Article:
Are partisan divisions the result of ignorance or ideology?
Before trying to resolve this glaring public opinion discrepancy, it’s important to understand what’s behind it. Several studies have shown that there is no clear link between individuals’ knowledge or awareness and their sense of the threat posed by climate change. An analysis of Gallup surveys over the past decade by professors Aaron McCright and Riley Dunlap in the Sociological Quarterly finds that conservative Republicans with higher levels of education and greater self-reported understanding of climate change are less likely to be concerned about global warming or to believe it is caused by humans. On the other hand, Democrats with higher education and self-reported understanding of climate change express greater concern.
The 2015 Chicago Council Survey data reveal similar patterns. Highly educated Democrats are more likely to view climate change as a critical threat, but there is no clear relationship between education and concern among Republicans. The lack of an educational pattern is even more pronounced in the results of the 2014 Chicago Council “elite” survey, which polled leaders in the United States from the government, academic institutions, think tanks, business, the media, religious institutions, and NGOS. Among this well-educated group, only 20 percent of Republican opinion leaders think climate change is a critical threat to the United States, compared to 79 percent among Democratic opinion leaders. In fact, the gap between Republican and Democratic opinion leaders who consider climate change a critical threat is 59 percentage points — even higher than that among the public.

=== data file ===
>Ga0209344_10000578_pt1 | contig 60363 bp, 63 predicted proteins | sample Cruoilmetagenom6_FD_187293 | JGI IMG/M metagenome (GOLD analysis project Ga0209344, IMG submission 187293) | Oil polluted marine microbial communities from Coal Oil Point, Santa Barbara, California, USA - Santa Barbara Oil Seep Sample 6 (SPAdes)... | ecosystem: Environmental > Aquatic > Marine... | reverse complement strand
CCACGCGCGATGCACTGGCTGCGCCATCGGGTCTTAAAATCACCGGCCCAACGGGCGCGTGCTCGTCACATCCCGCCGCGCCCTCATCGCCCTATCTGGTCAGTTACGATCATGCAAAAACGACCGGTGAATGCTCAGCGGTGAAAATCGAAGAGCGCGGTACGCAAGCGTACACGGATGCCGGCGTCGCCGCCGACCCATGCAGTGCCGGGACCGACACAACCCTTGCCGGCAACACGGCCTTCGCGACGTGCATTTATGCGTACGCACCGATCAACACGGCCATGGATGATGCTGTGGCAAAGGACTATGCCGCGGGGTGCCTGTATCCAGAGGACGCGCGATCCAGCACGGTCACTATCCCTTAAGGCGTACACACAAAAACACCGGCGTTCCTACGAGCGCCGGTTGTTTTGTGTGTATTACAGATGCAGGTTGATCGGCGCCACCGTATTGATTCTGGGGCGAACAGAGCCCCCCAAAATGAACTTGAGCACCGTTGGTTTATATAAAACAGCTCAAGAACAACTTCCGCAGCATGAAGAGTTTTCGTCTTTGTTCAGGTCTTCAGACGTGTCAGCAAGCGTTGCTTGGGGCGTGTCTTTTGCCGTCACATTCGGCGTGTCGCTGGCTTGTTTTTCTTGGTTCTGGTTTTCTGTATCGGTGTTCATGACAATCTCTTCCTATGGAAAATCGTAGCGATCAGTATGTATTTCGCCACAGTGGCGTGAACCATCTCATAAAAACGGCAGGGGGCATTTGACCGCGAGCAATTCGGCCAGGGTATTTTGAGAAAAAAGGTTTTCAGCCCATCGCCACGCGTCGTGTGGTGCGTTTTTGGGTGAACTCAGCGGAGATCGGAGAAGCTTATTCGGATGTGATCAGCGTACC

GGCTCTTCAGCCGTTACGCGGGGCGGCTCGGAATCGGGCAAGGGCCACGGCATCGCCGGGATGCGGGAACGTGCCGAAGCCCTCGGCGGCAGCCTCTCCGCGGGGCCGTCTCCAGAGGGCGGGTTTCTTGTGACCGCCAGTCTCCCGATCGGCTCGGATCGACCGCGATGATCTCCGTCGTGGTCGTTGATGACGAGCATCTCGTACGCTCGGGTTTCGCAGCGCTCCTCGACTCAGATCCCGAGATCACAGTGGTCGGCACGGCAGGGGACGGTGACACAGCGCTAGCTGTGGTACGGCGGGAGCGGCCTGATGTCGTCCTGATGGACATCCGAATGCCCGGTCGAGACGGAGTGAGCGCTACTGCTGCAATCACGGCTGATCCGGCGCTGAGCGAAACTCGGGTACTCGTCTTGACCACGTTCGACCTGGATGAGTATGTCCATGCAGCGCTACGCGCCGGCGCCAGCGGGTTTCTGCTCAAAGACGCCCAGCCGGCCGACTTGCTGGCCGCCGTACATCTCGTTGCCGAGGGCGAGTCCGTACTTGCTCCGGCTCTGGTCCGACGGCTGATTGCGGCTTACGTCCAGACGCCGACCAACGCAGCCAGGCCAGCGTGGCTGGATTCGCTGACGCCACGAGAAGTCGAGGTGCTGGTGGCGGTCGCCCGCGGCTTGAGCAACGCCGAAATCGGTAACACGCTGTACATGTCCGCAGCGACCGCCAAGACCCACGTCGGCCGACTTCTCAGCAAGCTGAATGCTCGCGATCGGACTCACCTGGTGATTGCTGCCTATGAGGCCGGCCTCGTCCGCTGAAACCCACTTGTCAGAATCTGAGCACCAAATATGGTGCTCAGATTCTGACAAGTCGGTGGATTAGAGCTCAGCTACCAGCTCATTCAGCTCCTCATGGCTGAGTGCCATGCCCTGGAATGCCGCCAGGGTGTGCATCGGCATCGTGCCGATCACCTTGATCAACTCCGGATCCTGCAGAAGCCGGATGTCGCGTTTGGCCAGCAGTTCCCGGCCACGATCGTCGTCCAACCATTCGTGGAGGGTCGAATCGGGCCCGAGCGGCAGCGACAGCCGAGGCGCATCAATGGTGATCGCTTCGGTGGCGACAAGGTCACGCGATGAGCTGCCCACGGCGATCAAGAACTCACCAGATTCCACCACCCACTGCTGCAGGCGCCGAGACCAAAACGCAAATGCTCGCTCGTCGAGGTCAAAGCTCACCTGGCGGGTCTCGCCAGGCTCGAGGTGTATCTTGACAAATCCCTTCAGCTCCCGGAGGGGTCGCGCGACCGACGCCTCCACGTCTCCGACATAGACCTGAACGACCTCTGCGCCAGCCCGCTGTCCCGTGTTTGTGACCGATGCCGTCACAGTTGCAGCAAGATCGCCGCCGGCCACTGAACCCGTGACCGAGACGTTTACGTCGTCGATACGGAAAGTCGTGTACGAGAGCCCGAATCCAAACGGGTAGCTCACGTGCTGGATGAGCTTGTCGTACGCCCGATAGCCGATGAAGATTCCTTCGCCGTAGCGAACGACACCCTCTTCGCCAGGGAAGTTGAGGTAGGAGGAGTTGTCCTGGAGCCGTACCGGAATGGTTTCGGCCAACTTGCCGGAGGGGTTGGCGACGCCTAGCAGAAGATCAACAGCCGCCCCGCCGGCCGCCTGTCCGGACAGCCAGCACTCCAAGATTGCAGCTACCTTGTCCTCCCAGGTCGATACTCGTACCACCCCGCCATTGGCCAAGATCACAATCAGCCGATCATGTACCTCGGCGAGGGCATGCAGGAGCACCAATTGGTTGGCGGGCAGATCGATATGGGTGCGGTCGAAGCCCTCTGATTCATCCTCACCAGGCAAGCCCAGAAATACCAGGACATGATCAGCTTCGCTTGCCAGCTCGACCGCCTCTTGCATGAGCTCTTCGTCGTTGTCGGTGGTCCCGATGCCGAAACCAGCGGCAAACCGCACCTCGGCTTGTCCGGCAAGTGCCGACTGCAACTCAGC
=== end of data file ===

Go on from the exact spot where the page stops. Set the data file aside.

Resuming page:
This suggests that the differences above are primarily ideological — a product of the so-called culture wars. If this is correct, then campaigns to increase awareness of the fact that climate change is real and that current changes are being caused by humans will not be sufficient to bridge the partisan divide on this important issue. The controversy over climate change probably taps into Republican and Democratic disagreements over their own preferences about the value of government regulation. Various policy proposals to limit climate change (such as carbon cap and trade schemes and limiting power-plant emissions) run at odds with conservatives’ values of limited government, free markets, and business development.